Against this backdrop, the 2016 Uniform Patient Fee Schedule exempts certain categories of foreign nationals, including refugees, from paying full fees and entitles them to be means-tested in the same way as South Africans (p. 38). Besides, the White Paper on National Health Insurance (NHI), presented in Parliament in 2016, sought to equate refugees to South African nationals. However, the NHI White Paper, at its paragraph 121, introduces a ‘special contingency fund’ that offers basic healthcare services to refugees and provides them only with emergency medical treatment and treatment for notifiable conditions.
As I have already underlined above, apart from legislation, domestic courts have followed the tendency to equate refugees to South African citizens regarding access to healthcare, confirming what the SAHRC affirmed in 2002, namely that the right to health ‘is fundamental to the physical and mental well-being of all individuals and is a necessary condition for the exercise of other human rights, including the pursuit of an adequate standard of living.’ (p. 95)
Further analyzing the domestic jurisprudence I see, for instance, that, in the aforementioned 2003 case of Minister of Home Affairs and Others v Watchenuka and Others the Supreme Court of Appeal dealt with the granting of socio-economic rights, affirming: ‘Human dignity has no nationality. It is inherent in all people – citizens and non-citizens alike – simply because they are human. And while that person happens to be in this country – for whatever reason – it must be respected, and is protected, by Section 10 of the Bill of Rights’ (paragraph 25).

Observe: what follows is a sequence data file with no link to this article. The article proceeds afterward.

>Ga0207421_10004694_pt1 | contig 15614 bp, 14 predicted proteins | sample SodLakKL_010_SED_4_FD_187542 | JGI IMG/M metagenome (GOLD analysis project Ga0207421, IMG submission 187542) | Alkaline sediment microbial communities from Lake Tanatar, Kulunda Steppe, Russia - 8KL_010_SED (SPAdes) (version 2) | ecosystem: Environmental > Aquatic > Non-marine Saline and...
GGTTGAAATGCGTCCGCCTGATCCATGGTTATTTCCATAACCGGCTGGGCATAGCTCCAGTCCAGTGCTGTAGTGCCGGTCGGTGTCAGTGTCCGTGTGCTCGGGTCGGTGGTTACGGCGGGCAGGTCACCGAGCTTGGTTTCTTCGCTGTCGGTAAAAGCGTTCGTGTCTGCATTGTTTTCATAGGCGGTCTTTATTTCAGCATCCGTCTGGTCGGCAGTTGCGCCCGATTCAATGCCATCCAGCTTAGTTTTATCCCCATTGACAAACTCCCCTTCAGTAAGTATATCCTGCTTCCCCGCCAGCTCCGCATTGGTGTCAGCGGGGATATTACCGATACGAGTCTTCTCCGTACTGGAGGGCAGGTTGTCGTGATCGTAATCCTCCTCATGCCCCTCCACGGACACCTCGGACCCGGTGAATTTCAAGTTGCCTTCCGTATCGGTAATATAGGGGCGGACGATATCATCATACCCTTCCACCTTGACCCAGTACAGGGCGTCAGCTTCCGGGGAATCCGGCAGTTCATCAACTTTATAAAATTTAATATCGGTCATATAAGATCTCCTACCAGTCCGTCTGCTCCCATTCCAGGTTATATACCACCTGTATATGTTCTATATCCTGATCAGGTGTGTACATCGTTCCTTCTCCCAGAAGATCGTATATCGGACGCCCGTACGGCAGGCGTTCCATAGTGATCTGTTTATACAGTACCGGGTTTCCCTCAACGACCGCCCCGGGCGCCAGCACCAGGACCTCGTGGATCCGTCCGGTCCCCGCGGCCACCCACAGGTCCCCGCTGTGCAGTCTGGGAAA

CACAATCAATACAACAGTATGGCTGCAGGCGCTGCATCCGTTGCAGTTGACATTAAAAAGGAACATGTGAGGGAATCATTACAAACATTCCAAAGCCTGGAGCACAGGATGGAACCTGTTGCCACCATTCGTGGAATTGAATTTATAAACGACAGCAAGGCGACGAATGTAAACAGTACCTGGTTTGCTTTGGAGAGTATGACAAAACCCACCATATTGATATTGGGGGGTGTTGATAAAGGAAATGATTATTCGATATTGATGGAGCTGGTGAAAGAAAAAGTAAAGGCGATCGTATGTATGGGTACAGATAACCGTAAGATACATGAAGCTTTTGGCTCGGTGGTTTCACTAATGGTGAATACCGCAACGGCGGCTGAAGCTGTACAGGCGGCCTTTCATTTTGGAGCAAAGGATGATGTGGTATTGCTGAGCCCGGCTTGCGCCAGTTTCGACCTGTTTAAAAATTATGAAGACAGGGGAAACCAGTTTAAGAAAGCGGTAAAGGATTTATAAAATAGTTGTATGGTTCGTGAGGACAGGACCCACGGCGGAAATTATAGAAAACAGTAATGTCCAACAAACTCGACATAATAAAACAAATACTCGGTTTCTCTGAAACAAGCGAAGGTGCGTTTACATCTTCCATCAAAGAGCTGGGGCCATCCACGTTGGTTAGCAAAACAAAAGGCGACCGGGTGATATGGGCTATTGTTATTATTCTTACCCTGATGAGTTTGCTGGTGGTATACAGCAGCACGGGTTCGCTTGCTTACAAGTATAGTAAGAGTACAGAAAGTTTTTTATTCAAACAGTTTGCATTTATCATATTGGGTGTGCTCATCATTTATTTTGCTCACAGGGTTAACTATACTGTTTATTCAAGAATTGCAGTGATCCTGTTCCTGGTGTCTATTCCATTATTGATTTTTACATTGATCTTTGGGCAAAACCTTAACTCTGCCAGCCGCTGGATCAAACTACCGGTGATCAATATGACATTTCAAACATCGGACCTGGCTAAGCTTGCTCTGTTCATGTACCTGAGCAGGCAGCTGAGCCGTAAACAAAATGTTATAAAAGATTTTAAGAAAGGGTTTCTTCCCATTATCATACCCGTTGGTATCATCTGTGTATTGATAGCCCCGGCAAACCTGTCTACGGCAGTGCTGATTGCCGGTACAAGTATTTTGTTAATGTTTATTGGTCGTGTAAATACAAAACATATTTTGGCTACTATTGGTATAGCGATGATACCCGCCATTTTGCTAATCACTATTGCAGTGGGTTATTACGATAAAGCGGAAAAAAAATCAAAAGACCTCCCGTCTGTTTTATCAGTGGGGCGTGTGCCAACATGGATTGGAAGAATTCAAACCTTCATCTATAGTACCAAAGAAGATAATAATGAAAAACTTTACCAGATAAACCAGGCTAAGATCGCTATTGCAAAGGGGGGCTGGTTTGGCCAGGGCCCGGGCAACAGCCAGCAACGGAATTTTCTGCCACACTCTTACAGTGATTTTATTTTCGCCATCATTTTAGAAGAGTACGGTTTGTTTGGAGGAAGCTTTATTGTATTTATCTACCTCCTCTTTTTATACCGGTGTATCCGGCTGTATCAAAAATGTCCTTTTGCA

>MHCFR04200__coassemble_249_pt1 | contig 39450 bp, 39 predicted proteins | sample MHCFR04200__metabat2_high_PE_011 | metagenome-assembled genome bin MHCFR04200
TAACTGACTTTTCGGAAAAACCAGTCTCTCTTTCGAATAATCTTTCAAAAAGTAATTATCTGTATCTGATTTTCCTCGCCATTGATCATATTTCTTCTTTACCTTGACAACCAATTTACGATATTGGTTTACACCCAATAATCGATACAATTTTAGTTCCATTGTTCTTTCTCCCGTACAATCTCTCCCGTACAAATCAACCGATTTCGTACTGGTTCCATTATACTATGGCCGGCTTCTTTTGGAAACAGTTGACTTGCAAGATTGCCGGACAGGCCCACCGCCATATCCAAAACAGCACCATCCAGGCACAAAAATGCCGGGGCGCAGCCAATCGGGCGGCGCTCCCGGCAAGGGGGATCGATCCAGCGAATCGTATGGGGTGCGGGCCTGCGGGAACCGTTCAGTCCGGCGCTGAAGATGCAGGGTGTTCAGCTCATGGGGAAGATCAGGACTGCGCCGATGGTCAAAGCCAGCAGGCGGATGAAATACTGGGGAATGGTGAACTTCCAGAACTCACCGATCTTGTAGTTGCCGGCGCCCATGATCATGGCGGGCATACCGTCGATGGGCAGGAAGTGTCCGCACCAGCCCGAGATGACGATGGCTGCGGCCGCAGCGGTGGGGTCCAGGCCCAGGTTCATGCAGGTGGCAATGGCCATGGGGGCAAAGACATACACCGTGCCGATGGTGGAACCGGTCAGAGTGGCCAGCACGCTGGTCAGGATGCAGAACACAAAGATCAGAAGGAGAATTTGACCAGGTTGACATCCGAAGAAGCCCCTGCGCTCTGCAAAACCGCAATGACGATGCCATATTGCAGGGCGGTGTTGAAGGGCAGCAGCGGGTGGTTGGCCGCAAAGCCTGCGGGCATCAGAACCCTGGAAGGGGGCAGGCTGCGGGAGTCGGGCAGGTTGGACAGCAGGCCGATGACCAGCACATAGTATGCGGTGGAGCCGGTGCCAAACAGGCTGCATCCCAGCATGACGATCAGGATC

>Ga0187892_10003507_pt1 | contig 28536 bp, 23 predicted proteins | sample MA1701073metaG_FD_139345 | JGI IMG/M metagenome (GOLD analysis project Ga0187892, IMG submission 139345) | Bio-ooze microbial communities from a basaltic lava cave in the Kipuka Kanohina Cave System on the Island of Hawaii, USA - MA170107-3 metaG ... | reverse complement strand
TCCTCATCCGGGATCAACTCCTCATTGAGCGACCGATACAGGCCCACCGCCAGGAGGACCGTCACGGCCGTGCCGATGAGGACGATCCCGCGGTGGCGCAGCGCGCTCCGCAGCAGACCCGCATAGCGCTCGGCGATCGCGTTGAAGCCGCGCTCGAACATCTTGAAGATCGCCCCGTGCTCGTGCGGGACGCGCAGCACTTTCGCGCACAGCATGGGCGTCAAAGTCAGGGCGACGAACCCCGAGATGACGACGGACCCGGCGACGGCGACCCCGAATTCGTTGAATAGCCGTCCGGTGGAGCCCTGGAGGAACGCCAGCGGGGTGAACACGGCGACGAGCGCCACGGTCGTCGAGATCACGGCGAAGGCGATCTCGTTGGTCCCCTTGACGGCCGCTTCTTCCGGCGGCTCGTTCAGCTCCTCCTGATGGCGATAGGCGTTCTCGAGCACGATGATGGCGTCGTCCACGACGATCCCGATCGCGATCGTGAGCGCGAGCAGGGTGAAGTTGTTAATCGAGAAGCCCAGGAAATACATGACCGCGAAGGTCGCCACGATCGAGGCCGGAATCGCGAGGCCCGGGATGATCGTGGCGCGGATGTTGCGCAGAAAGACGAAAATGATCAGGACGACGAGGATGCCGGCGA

Judge O’Regan also highlighted the importance of human dignity in the 1995 case of S v Makwanyane and Another: ‘The importance of dignity as a founding value of the […] Constitution cannot be over-emphasised. Recognising a right to dignity is an acknowledgment of the intrinsic worth of human beings: human beings are entitled to be treated as worthy of respect and concern. This right therefore is the foundation of many of the other rights that are specifically entrenched […]’ (paragraph 328).